We then tested the sensitivity of IBSA26 to diquat (DQ) because it represents the 2,2′-dipyridyl derivative that is structurally similar to viologen. However, when fresh overnight cultures were used, the effect of DQ on the growth inhibition of IBSA26 was not so obvious. Although the diameter of the zone of inhibition for both the wild type and the mutant was similar (~17 mm) with DQ (100 mg/ml), the wild type produced a cloudy zone of halo with residual bacterial growth present within the inhibited zone, while the mutant produced clear zone of halo. In contrast, when the overlay cultures were 48 h or older, the zone of inhibition was significantly larger for IBSA26 compared to UA159, and both the strains produced a clear zone of halo (see Table 4).
The viologens and DQ are structurally similar, charged molecules, and generate superoxide radicals. We wanted to examine whether vltA is also involved in the tolerance to compounds that contain similar dipyridyl structures but do not generate superoxide radicals. Therefore, we tested the sensitivity of the vltA deletion mutant to 4,4′-dipyridyl (4DP), benzidine (BZD), and 1,10′-phenanthroline (PHEN) in a disk diffusion assay. We observed no zone of inhibition with 4DP and BZD for both the wild-type and the vltA mutant strains, while the halo sizes for both the strains were similar when PHEN was used (~22 mm, see Table S1 in the supplemental material). Therefore, our results, taken together, suggest that VltAB is specifically involved in the tolerance of viologen and related charged compounds that generate superoxide radicals.
To examine whether prior exposure of S. mutans cells to sublethal concentration of MV can induce the transcription, we measured vltA transcripts by sqRT-PCR. We found that prior MV exposure did not induce vltA transcription, suggesting that expression of the vltAB operon may not be inducible (data not shown).
Since VltA is required for viologen tolerance, we wanted to know whether VltA is also necessary for resistance to other QACs. We tested the vltA deletion mutant (IBSA26) in disk diffusion assays for sensitivity toward commonly used biological dyes (malachite green, crystal violet, pyronin B, and safranin), compounds commonly used in disinfectant or in mouthwash (acriflavin, benzalkonium chloride, cetrimonium bromide, cetylpyridinium chloride, and tetraethylammonium bromide), and ethidium bromide. As shown in Fig. Fig.5,5, the vltA mutant revealed an enhanced sensitivity to acriflavin, ethidium bromide, and safranin O, with zones of growth inhibition ca. 130% larger than those of the wild-type UA159 strain. However, there were no significant differences in the zones of growth inhibition between the wild type and the mutant for the other QACs (see Table S1 in the supplemental material). To confirm our result that VltA/B is indeed involved in the efflux of these the QACs, we tested the plasmid cured ISS1 insertion mutant of vltB (IBSA43, Table Table2)2) for its sensitivity. To our surprise, IBSA43 did not show increased zones of growth inhibition to these drugs as the vltA mutant strain (data not shown). Thus, while the role of VltA in the tolerance to these QACs is very certain, the role of VltB in the efflux of other QACs is unknown.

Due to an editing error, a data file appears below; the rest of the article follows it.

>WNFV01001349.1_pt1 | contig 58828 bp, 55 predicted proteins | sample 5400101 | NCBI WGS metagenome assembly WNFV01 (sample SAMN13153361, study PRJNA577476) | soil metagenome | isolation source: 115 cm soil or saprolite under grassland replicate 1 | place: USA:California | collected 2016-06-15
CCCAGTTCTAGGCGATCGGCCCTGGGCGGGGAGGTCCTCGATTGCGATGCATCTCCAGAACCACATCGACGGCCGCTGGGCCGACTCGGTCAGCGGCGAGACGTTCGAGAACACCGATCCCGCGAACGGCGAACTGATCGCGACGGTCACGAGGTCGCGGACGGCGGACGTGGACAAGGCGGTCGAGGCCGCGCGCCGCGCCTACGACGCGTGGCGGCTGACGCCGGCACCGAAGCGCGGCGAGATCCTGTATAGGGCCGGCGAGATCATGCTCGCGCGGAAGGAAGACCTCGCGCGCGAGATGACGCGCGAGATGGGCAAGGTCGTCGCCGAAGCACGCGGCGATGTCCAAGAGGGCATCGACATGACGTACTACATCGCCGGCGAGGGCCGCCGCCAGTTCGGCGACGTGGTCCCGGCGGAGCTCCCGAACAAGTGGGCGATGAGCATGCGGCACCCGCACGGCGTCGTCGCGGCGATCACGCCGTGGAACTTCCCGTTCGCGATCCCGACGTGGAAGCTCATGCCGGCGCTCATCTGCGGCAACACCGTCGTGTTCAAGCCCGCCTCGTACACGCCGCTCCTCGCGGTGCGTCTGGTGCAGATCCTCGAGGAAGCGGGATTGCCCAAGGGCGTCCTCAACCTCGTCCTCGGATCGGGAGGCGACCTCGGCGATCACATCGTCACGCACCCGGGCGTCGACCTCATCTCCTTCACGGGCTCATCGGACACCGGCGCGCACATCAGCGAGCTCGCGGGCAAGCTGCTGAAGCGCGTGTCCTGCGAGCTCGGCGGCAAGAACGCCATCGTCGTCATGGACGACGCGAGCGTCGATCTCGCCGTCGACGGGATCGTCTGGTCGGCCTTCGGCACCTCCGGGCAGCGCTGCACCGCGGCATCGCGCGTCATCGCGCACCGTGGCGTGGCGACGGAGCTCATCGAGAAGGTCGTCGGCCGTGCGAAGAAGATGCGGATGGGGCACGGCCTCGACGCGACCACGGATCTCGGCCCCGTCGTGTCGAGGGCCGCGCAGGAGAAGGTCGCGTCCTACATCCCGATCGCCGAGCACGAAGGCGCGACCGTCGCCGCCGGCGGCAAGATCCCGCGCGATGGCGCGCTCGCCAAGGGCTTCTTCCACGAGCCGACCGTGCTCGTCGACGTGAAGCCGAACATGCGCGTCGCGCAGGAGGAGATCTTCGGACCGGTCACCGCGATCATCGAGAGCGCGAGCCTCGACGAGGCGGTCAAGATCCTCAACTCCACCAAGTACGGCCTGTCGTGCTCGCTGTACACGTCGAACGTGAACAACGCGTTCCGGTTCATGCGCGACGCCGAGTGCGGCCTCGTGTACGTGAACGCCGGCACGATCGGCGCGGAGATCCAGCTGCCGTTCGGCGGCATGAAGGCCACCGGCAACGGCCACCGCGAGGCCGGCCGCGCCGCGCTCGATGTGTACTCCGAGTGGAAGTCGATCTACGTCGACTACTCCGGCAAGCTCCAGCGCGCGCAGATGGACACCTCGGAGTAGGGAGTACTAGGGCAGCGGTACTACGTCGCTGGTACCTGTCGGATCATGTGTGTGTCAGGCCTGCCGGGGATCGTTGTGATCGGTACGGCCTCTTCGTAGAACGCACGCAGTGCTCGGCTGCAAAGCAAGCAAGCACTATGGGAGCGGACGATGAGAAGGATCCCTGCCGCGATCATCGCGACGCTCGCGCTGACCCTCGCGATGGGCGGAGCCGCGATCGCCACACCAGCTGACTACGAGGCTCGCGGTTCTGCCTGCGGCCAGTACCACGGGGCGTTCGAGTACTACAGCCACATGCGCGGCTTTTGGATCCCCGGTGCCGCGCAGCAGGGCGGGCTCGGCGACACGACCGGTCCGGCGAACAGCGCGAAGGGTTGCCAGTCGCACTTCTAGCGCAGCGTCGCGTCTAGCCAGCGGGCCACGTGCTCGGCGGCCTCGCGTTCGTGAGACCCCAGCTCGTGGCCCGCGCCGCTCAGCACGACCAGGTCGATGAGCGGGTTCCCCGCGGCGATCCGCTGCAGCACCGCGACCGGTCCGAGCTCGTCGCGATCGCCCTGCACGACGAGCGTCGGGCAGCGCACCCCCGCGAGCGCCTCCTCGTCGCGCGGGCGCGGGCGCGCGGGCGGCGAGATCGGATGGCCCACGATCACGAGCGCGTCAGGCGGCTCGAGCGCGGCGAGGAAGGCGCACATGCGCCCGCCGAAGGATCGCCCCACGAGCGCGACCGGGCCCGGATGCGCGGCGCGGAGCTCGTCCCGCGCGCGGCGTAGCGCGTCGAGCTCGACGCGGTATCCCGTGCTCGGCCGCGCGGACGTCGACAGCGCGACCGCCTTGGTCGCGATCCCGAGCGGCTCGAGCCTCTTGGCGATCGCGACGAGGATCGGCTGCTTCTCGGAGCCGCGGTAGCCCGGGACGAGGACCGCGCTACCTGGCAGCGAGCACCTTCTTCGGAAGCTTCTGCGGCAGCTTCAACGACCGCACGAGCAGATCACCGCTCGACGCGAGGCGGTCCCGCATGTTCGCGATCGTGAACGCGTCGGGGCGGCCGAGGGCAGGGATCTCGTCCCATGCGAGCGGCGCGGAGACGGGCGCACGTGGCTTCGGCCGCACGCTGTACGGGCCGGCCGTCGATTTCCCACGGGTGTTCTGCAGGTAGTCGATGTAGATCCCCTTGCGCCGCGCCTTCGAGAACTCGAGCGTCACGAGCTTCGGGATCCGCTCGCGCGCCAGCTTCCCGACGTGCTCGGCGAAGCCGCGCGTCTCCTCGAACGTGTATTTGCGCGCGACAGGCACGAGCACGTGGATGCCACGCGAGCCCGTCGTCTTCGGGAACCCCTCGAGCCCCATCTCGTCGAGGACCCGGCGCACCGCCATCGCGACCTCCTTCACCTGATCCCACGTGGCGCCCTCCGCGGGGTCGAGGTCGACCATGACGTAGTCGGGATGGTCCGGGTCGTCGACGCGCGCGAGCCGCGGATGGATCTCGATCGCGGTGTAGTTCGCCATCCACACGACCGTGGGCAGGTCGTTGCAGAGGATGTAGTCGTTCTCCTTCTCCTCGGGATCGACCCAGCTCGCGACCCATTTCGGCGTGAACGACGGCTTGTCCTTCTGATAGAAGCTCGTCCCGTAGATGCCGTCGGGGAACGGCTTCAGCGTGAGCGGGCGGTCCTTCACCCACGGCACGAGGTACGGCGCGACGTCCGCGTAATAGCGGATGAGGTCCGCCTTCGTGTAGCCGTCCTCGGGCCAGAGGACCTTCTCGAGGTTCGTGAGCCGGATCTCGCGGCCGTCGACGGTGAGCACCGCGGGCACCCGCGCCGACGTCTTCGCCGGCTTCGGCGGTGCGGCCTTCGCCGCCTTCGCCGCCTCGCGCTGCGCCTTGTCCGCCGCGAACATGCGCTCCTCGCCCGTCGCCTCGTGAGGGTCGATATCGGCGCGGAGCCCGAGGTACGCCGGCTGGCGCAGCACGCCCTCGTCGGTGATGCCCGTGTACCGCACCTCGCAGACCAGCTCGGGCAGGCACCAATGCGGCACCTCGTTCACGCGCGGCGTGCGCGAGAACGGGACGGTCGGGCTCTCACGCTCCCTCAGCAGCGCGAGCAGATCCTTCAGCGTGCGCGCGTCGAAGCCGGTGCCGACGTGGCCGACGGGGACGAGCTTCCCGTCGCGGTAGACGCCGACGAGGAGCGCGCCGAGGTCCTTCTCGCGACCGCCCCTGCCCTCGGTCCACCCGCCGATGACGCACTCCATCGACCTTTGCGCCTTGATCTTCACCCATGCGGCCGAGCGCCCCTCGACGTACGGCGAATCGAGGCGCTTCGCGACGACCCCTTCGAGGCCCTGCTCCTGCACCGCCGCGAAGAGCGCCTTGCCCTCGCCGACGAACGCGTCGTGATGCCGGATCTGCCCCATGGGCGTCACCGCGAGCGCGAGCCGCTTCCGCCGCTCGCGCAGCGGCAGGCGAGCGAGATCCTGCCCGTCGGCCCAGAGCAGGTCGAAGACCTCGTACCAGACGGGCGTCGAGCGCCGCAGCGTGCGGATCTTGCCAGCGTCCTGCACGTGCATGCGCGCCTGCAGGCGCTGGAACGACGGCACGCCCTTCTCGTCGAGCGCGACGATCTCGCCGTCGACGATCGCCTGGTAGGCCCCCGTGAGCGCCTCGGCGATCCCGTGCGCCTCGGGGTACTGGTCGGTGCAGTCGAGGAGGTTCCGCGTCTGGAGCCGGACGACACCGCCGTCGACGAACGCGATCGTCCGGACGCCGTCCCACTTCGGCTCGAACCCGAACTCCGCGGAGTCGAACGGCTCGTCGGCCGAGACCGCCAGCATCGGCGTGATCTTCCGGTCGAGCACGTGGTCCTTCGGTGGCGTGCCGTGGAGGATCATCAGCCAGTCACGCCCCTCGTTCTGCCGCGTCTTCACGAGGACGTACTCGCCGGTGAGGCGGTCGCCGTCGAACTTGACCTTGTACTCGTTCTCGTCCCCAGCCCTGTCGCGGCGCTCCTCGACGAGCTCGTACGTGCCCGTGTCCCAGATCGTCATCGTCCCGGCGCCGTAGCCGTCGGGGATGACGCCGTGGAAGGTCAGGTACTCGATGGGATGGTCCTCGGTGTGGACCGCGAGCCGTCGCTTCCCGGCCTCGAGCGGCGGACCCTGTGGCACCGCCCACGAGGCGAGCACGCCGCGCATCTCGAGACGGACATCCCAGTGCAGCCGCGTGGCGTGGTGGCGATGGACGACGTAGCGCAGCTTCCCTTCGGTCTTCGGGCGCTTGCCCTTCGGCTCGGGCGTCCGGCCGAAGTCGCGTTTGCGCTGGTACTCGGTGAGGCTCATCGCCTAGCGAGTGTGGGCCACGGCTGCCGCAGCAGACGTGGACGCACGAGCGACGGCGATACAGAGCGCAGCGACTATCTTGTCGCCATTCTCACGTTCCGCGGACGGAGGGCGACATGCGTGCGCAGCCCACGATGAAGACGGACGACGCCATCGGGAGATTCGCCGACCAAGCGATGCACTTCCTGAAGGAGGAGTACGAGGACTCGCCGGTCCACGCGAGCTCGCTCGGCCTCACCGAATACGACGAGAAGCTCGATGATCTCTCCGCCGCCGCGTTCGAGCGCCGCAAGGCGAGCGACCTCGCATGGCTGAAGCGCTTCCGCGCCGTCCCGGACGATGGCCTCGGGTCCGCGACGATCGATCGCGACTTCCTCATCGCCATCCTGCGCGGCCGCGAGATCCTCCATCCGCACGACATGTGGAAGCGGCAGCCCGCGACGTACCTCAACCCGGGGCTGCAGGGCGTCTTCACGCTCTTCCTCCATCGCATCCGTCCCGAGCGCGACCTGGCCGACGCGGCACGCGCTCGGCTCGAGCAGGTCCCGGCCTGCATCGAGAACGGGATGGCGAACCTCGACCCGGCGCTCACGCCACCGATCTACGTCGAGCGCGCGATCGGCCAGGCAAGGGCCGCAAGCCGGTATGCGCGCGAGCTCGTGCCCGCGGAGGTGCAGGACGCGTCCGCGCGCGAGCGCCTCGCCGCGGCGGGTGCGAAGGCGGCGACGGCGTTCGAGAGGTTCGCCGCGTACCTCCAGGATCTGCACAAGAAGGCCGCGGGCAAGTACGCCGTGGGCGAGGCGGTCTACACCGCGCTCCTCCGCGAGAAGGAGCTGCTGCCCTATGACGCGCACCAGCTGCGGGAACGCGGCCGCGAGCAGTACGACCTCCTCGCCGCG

Since many ABC transporters are known to be involved in both QAC and quinolone resistance (35), we examined the role of VltA in the resistance to quinolone antibiotics such as ciprofloxacin, levofloxacin, and nalidixic acid. We also included vancomycin (contains complex heterocyclic rings); lincosamide drugs such as clindamycin and chloramphenicol; trimethoprime (contains a diamine-pyrimidine group); rifampin (contains a complex ring structure similar to quat compound); and bacitracin, a cyclic polypeptide. These antibiotics were used in disk diffusion assays with IBSA26 and UA159 strains. We did not find any significant differences in the growth inhibition zones between the SMU.905 mutant and the wild-type strains (see Table S1 in the supplemental material).
We also tested sensitivity of IBSA26 to various toxic chemicals such as chlorhexamide, diamide, EDTA, hydrazine, mytomycin C, potassium tellurite, puromycin, and streptonigrin; all of these reagents are structurally very different. We also did not observe any significant difference between wild-type and mutant strains (see Table S1 in the supplemental material). Thus, VltA/B appears to have very restricted substrate specificity.
Phenotypic microarray (PM) assay is a relatively new method that allows testing for a large number of phenotypes simultaneously for a given strain (12). PM assays were performed on IBSA26 and UA159 for about 1,900 cellular phenotypes. In the metabolic panels (PM1 to PM8), overall signals were either sporadic or very low (see Fig. S1 in the supplemental material). PM analysis in the osmotic panel (PM10) generated good signal but no significant differences between the strains. Surprisingly, for the toxic chemical panels (PM11 to PM20), despite reasonably good growth in most of the conditions, we observed no significant differences between wild-type and mutant strains. This suggests that VltA has a very restricted substrate specificity that includes viologens and some QACs.